of sober morning raving invite you to be bold and try an innovative approach to wellness. So set your alarm and rave your way into the day.

Musical Cosmos @ Manchester Museum
Wednesday 25th October
Did you know that pulsars can sing? Sound artist Gary Fisher invites you to join him as he creates soundscapes made from deep space recordings captured by the listening devices of Jodrell Bank and Manchester Museum.

A Grand Exposition @ Talbot Mill
Friday 27th October – Sunday 29th October
With a nod to The Great Exhibition of 1851, the festival presents A Grand Exposition, a three-day celebration of the region’s diverse community of artists, makers and creative technologists. Blending art, entertainment and science, the event spans everything from artworks to maker workshops, illuminated talks and live performances.

Away from the city centre, the University of Bolton hosts Messy Science, Gallery Oldham showcases its amazing collection of taxidermy in Stuffed, audiences in Rochdale can learn how to Build a Bug a Home and then take part in a Bat Safari, while in Stockport venture into the air raid shelters in Going Underground.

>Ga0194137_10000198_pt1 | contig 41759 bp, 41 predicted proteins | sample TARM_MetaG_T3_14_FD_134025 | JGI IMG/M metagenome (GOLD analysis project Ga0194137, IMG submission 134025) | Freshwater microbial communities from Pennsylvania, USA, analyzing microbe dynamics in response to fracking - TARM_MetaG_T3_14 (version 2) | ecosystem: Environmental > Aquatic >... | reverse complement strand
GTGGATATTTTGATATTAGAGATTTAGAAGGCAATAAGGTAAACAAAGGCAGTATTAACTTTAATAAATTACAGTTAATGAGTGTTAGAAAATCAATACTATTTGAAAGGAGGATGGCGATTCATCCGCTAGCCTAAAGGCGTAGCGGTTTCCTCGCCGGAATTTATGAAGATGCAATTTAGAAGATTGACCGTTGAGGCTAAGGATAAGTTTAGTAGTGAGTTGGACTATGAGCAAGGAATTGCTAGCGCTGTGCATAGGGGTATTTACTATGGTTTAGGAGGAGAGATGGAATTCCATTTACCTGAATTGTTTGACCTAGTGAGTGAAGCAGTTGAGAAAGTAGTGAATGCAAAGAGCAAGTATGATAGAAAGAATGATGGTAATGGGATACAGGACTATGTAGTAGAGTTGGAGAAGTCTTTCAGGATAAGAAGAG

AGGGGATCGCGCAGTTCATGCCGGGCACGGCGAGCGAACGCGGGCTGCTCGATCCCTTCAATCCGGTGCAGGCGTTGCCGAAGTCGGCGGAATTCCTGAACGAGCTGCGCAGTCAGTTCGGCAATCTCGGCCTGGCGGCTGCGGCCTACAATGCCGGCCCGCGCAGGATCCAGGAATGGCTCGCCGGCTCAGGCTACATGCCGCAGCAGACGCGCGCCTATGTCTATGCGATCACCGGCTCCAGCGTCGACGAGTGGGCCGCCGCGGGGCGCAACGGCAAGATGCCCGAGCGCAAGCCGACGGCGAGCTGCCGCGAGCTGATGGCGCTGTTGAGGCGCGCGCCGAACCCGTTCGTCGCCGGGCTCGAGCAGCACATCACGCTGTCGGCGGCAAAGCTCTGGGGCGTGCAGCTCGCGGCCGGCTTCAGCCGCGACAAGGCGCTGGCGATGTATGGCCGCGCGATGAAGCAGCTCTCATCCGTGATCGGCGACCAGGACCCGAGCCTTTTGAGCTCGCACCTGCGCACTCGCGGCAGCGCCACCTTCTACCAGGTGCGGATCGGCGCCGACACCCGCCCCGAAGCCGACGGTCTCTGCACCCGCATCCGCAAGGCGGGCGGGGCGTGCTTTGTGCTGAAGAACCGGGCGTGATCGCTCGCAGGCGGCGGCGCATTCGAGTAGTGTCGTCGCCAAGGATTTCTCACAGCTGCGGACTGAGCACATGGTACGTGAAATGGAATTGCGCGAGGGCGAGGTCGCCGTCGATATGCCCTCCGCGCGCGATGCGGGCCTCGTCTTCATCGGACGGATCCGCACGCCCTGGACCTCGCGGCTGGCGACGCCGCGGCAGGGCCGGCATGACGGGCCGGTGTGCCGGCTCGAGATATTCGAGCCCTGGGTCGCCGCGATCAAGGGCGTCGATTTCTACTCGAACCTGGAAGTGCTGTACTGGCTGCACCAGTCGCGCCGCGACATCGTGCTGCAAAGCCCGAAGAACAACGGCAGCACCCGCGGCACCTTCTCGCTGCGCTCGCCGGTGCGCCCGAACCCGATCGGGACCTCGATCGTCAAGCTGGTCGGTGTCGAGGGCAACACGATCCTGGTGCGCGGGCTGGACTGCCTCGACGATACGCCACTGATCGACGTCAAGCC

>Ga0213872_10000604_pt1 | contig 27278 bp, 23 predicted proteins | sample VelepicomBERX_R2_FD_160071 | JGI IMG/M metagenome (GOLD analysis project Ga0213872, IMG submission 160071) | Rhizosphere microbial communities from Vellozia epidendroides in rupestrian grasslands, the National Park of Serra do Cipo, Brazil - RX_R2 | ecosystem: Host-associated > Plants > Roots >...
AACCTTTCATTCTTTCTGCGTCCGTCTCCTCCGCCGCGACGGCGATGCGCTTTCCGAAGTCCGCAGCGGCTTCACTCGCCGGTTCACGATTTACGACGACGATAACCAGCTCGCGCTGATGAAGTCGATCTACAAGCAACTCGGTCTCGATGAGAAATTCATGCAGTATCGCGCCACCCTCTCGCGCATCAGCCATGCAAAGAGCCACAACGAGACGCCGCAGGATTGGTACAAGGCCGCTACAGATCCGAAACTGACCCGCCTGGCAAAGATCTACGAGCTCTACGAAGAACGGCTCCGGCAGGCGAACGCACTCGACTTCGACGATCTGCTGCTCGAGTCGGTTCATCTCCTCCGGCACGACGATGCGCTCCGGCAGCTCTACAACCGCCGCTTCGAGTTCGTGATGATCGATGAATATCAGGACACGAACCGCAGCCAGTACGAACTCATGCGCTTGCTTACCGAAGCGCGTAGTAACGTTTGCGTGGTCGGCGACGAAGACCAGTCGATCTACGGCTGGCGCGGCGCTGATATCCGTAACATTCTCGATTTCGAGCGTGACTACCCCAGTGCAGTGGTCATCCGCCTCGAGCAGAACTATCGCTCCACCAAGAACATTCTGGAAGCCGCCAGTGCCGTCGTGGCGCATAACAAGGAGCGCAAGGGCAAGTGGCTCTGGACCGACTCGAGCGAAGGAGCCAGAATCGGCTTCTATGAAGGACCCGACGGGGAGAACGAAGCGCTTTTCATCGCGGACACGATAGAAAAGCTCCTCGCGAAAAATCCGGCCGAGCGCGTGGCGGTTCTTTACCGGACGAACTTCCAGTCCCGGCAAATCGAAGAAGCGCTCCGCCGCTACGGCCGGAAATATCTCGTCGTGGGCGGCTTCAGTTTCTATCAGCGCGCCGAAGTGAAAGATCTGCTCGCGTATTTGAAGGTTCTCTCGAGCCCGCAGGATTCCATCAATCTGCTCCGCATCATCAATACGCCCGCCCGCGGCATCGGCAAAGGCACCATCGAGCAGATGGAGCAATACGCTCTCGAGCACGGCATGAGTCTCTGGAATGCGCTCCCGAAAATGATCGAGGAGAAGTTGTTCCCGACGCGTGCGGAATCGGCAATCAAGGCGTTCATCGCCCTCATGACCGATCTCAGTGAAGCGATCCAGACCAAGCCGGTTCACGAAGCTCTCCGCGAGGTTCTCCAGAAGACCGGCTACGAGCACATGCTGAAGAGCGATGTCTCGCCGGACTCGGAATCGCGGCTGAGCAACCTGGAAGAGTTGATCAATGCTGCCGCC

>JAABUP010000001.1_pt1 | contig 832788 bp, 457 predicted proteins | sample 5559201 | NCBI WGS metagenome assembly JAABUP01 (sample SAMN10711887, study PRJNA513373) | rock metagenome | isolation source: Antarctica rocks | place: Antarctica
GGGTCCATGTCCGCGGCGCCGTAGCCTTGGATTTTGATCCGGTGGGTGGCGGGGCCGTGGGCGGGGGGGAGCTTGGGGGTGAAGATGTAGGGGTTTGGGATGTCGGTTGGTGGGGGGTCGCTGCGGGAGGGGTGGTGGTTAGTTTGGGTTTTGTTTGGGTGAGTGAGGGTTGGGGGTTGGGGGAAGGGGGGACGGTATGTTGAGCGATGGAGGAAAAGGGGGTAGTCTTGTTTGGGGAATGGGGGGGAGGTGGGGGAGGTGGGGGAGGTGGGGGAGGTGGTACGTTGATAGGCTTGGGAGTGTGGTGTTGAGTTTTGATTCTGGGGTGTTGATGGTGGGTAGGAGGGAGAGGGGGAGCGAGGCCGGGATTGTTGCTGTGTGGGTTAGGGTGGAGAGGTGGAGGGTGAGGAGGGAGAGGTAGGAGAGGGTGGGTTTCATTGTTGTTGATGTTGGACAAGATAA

Antonio Benitez, Director of the Manchester Science Festival, said: “From an early-morning science rave to a science rap jukebox, this year’s programme is as bold, creative and ambitious as ever, and we can’t wait for you to join us for another city-wide celebration of science.

The festival is produced by the Museum of Science and Industry. Museum director Sally MacDonald said: “Created with our valued partners from across Greater Manchester and beyond, this annual festival is a fantastic platform to test out new ideas in science communication and offers opportunities for audiences of all ages to explore science in the most creative, inspiring ways.

For more information and details on the wealth of exhibitions and events, visit